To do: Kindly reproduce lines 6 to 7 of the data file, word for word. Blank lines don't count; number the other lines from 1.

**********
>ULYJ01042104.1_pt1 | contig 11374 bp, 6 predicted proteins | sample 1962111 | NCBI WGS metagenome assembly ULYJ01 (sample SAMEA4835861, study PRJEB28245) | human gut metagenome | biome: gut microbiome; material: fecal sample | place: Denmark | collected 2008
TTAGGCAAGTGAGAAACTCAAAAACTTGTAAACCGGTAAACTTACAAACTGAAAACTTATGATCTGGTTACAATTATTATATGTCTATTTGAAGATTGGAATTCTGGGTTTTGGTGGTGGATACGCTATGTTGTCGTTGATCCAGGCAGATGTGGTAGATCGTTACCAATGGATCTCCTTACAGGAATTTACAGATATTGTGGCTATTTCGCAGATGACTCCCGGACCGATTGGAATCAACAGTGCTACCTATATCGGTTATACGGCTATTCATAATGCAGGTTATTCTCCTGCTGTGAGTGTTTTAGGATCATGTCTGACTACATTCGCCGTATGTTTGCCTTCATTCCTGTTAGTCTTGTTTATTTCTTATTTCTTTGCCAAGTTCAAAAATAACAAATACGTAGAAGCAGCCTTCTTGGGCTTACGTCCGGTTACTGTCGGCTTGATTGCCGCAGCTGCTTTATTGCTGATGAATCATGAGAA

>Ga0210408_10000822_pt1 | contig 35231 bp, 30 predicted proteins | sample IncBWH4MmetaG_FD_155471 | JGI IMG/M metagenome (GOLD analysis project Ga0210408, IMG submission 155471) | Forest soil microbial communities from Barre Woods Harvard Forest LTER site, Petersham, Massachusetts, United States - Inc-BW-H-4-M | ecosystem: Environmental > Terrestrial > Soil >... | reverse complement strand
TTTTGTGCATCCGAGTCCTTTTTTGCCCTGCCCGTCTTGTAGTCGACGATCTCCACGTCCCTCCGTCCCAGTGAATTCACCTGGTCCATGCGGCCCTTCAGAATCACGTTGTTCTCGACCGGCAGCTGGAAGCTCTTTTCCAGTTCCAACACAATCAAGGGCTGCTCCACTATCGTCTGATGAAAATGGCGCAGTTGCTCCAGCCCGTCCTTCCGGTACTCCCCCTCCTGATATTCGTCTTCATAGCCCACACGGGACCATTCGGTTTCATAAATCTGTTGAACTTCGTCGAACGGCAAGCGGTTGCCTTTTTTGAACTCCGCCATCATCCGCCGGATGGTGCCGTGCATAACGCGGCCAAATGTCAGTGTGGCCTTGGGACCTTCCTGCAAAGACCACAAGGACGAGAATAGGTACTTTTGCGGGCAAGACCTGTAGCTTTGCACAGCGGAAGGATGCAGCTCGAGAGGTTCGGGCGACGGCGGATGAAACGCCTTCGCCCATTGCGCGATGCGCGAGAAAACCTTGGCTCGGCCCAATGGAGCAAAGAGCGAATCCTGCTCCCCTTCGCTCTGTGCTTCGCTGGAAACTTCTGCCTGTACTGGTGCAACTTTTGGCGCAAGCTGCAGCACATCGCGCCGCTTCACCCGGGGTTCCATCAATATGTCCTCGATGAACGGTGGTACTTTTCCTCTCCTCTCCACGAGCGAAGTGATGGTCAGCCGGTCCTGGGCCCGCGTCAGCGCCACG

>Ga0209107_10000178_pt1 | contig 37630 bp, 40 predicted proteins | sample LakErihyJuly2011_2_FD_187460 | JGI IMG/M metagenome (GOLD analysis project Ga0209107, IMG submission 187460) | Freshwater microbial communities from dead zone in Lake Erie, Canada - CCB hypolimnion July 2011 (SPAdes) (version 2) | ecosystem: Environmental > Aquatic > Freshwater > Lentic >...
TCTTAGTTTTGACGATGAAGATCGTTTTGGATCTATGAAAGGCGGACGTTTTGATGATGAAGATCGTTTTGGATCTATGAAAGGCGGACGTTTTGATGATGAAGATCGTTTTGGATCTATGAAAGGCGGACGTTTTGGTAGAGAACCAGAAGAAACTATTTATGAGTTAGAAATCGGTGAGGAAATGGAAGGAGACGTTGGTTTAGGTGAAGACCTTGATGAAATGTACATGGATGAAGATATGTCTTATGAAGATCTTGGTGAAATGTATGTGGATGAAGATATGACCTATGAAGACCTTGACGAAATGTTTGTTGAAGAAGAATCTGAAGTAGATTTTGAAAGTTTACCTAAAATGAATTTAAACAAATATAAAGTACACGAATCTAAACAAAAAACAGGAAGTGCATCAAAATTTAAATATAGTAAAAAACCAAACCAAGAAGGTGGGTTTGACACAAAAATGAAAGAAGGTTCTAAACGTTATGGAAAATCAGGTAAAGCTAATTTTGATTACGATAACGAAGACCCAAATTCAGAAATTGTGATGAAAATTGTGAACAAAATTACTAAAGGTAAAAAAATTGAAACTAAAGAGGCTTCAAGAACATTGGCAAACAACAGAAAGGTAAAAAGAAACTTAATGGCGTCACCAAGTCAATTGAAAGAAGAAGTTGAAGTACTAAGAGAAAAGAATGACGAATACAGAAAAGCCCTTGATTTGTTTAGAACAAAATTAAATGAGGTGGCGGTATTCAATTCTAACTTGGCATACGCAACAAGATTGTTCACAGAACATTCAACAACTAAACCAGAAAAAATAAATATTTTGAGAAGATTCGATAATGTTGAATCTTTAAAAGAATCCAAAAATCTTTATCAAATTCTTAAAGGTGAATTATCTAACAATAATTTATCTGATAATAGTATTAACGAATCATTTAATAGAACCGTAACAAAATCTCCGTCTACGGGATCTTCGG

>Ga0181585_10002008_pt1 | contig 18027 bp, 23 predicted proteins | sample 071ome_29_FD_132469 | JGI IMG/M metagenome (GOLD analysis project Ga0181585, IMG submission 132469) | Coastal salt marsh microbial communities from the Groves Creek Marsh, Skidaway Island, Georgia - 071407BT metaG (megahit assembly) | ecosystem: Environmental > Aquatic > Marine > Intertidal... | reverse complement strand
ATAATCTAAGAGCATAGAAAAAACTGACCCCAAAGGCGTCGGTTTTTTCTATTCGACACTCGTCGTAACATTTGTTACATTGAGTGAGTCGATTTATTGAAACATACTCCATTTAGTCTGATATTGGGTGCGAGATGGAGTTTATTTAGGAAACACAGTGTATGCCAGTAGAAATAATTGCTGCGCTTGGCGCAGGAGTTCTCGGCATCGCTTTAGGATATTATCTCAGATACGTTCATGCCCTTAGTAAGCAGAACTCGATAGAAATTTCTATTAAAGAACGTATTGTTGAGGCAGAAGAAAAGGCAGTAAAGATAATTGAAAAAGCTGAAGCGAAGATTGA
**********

TCTTAGTTTTGACGATGAAGATCGTTTTGGATCTATGAAAGGCGGACGTTTTGATGATGAAGATCGTTTTGGATCTATGAAAGGCGGACGTTTTGATGATGAAGATCGTTTTGGATCTATGAAAGGCGGACGTTTTGGTAGAGAACCAGAAGAAACTATTTATGAGTTAGAAATCGGTGAGGAAATGGAAGGAGACGTTGGTTTAGGTGAAGACCTTGATGAAATGTACATGGATGAAGATATGTCTTATGAAGATCTTGGTGAAATGTATGTGGATGAAGATATGACCTATGAAGACCTTGACGAAATGTTTGTTGAAGAAGAATCTGAAGTAGATTTTGAAAGTTTACCTAAAATGAATTTAAACAAATATAAAGTACACGAATCTAAACAAAAAACAGGAAGTGCATCAAAATTTAAATATAGTAAAAAACCAAACCAAGAAGGTGGGTTTGACACAAAAATGAAAGAAGGTTCTAAACGTTATGGAAAATCAGGTAAAGCTAATTTTGATTACGATAACGAAGACCCAAATTCAGAAATTGTGATGAAAATTGTGAACAAAATTACTAAAGGTAAAAAAATTGAAACTAAAGAGGCTTCAAGAACATTGGCAAACAACAGAAAGGTAAAAAGAAACTTAATGGCGTCACCAAGTCAATTGAAAGAAGAAGTTGAAGTACTAAGAGAAAAGAATGACGAATACAGAAAAGCCCTTGATTTGTTTAGAACAAAATTAAATGAGGTGGCGGTATTCAATTCTAACTTGGCATACGCAACAAGATTGTTCACAGAACATTCAACAACTAAACCAGAAAAAATAAATATTTTGAGAAGATTCGATAATGTTGAATCTTTAAAAGAATCCAAAAATCTTTATCAAATTCTTAAAGGTGAATTATCTAACAATAATTTATCTGATAATAGTATTAACGAATCATTTAATAGAACCGTAACAAAATCTCCGTCTACGGGATCTTCGG

>Ga0181585_10002008_pt1 | contig 18027 bp, 23 predicted proteins | sample 071ome_29_FD_132469 | JGI IMG/M metagenome (GOLD analysis project Ga0181585, IMG submission 132469) | Coastal salt marsh microbial communities from the Groves Creek Marsh, Skidaway Island, Georgia - 071407BT metaG (megahit assembly) | ecosystem: Environmental > Aquatic > Marine > Intertidal... | reverse complement strand